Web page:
High Science: Synthetic Marijuana Is Legal, and It Might Get You High -- But Is It Safe?

Anthony Jones grabs a pinch of fluffy green herbs and stuffs it into the bowl of his glass pipe. The pipe, decorated with bright orange, wavy lines, is coated on the inside with layers of thick, dark resin.

It's well used. Jones empties the bowl with one long, hard draw and blows out a cloud of thick, white, musty smoke. "That was my fourth bowl today," he says, packing a fifth.

It's nearly noon on a Tuesday, and Jones says he's been getting high for the past two hours. He feels as though he's smoked several bowls of high-grade marijuana, but what he's really been smoking are "herbal incense blends," commonly known as "spice," that contain various synthetic cannabinoids — chemical compounds made in research labs that produce effects similar to Delta-9 tetrahydracannabinol (better known as THC), the psychoactive ingredient in marijuana.

Jones started smoking spice regularly about a year ago. He works in the head shop industry and heard about it from co-workers. Because spice was widely available on the Internet and head shops around town, he didn't hesitate to try it.

The first time Jones smoked spice, he said it hit him like a punch in the face. "I was amazed," he says. "I was just warm all over and really, really high. My head was hot, and my ears were burning. It was like smoking chronic. I was like, 'Holy shit, this stuff really works!'"

Twelve months and several pounds of spice later, Jones is pretty sure the stuff isn't safe. It gets him high, but he says it also gives him headaches, stiff muscles, and on two occasions, temporary loss of vision. Once, he smoked such a high dose of synthetic cannabinoids that he found himself crawling around on all fours and vomiting.

Despite the pattern of ill side effects, Jones continues to smoke anywhere from an eighth- to a quarter-ounce of spice every day. It has replaced marijuana as his drug of choice because it's still legal in Arizona and it won't show up on a test for pot. But he also thinks he may be addicted to it.

"My tolerance to this stuff has become unbelievable," Jones says. "With weed, I can take one or two hits, and I'll always reach a point where I'm like, 'I'm good.' And I'll put the pipe down. With spice, I'll smoke it all day long, bowl after bowl. I have to smoke more and more to get the same high."

Spice could be a big problem for people like Anthony Jones. In addition to the health risks, there's always the possibility that Arizona will eventually follow other states and ban its sale and use. Urine tests to detect synthetic cannabinoids are beginning to hit the market, while reports of people freaking out and being hospitalized after smoking spice are showing up in the news. Even the chemist who invented many of the synthetic cannabinoids used in spice says smoking them is "stupid."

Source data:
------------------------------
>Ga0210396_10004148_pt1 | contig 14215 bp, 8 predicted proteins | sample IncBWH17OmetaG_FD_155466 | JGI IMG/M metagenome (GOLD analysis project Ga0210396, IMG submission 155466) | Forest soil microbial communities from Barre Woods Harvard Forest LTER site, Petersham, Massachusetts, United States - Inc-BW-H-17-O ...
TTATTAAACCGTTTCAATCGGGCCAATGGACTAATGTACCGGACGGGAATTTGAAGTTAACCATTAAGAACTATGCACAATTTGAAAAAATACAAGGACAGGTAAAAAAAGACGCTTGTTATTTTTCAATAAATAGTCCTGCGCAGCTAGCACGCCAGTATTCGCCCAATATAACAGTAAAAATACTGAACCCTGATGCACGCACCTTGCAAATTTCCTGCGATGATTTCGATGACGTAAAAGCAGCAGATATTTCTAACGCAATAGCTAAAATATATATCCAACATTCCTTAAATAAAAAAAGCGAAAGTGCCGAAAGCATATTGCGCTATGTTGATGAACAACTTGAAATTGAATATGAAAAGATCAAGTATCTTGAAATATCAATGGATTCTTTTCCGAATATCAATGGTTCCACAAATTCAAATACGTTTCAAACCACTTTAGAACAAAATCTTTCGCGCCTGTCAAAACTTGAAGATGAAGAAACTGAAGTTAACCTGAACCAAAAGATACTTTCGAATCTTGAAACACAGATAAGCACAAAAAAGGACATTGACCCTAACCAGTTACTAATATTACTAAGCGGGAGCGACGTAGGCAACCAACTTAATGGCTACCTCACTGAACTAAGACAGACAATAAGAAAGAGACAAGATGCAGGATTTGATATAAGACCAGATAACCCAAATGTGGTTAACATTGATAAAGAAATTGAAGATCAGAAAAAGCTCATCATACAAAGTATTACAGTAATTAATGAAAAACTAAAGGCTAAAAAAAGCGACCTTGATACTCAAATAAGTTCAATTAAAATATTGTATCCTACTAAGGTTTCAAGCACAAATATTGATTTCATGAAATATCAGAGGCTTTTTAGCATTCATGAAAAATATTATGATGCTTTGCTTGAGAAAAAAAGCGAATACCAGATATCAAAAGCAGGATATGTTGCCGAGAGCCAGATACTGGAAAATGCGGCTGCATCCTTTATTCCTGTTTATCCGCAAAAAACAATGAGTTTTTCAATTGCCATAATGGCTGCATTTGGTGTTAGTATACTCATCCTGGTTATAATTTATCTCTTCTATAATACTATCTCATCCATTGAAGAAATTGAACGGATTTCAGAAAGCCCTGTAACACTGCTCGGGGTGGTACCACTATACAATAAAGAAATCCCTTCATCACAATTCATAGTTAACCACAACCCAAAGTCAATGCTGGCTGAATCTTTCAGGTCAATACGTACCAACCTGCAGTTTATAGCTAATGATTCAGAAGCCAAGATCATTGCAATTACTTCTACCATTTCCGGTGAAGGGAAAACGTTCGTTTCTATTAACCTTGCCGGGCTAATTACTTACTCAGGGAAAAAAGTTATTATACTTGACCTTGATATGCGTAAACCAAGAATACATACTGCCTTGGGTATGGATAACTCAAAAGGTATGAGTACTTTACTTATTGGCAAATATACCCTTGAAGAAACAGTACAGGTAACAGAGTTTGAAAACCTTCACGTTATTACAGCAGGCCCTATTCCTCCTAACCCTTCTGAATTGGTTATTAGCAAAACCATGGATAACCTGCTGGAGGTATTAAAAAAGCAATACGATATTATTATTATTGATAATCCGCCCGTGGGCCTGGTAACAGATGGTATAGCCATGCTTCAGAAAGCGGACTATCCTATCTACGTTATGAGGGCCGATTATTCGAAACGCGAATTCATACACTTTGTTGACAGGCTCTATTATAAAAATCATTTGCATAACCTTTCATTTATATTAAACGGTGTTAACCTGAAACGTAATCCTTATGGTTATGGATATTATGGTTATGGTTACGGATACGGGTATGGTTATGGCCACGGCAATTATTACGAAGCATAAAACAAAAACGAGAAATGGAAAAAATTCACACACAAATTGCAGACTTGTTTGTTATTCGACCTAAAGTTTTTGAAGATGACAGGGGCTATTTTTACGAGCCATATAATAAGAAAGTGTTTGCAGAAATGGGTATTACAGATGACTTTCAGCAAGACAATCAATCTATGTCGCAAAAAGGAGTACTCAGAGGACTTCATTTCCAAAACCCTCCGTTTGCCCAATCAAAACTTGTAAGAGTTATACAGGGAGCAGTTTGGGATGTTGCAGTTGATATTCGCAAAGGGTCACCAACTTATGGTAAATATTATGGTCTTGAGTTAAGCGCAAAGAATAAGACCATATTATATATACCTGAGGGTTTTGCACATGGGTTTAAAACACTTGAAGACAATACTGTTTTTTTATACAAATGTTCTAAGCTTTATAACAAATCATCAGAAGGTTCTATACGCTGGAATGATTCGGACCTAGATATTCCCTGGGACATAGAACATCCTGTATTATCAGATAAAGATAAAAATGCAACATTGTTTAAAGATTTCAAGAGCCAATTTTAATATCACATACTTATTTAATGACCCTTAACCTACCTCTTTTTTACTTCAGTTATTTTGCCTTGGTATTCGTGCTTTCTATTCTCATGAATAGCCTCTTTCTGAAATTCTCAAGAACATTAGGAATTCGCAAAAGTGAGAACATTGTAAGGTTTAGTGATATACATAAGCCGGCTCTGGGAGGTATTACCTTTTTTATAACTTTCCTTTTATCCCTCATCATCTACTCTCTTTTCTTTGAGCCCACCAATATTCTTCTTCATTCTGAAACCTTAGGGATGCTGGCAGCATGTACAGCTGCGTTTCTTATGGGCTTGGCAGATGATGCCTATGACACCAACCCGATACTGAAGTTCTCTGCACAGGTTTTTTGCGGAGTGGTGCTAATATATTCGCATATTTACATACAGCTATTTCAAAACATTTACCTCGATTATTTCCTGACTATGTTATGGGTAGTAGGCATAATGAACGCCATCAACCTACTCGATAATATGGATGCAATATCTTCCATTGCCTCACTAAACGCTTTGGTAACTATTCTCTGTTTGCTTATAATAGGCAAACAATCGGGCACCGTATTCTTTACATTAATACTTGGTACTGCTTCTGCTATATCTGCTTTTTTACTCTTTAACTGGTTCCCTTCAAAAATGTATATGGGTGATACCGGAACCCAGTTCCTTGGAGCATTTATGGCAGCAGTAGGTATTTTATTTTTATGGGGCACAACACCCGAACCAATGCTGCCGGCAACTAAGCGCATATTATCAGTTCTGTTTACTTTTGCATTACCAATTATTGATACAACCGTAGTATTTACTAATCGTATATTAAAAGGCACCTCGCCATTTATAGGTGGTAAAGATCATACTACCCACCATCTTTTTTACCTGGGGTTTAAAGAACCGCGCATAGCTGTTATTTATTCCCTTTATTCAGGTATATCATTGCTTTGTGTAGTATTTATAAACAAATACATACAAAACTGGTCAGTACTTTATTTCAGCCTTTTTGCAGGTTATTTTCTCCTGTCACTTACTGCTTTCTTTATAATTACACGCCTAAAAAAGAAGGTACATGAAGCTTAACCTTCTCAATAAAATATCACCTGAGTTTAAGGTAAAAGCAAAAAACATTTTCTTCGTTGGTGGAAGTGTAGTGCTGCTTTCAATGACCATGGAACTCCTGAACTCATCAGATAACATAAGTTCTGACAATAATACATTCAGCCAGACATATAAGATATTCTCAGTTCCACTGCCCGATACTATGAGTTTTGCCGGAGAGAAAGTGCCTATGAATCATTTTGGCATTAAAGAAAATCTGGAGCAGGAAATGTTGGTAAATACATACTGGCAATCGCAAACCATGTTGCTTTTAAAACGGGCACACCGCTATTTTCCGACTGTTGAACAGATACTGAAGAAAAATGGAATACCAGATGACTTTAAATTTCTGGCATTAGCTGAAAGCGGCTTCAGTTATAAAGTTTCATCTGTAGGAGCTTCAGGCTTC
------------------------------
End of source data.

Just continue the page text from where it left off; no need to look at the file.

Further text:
Even so, "herbal incense blends" are flying off shelves at head shops everywhere and through the mail from numerous Web sites. It's becoming a multimillion-dollar industry worldwide, even as several countries and states outlaw spice.

Herbal incense/spice products are an amalgamation of dried herbs like damiana, mugwort, and catnip, sprayed with synthetic cannabinoids that get smokers high. There are countless so-called herbal incense blends on the market, including Spice, K2, Pep, Puff, Black Mamba, Voodoo, Starry Night, and Ninja. The blends usually cost anywhere from $10 to $30 a gram and are often packaged in shiny foil baggies or in clear, hard plastic containers.

Most head shops in Phoenix carry various spice blends. Of the 10 Valley head shops New Times contacted, only one — Hippie Gypsy in Tempe — said it didn't carry any kind of "herbal incense" or spice.

Packets of herbal incense contain the warning that the contents are "not for human consumption," but it is common knowledge that people are smoking them to get high while retailers get around the law by selling it "strictly as incense" and refusing to discuss the products' supposed psychoactive effects.

As someone who both smokes and sells herbal incense, Jones is frustrated that he can't speak openly with potential spice buyers.

"I wish that I could be honest with customers and tell them about the real pros and cons of smoking spice," he says. "But I can't even acknowledge that spice is sold for anything other than aromatherapy, or we could run into legal problems."

As people navigate the uncharted waters of spice as a "legal alternative" to pot, its popularity has led to an explosion of other new designer drugs, all widely available via the Internet and mail order to anyone with a credit card — for "research purposes only."

Anthony Jones is familiar with many of the new substances on the market and drugs, in general. He's a longtime marijuana smoker, which is one reason he didn't want to be identified in this story. (Anthony Jones is not his real name.) Even disclosing that he uses a largely unregulated drug like spice makes him uncomfortable. "It's not the legality of smoking spice, because it's perfectly legal for me to do it [in Arizona]," Jones says. "It's the stigma of being someone who takes drugs to get high that I don't want."

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Niki D'Andrea has covered subjects including drug culture, women's basketball, pirate radio stations, Scottsdale staycations, and fine wine. She has worked at both New Times and Phoenix Magazine, and is now a freelancer.
Contact: Niki D'Andrea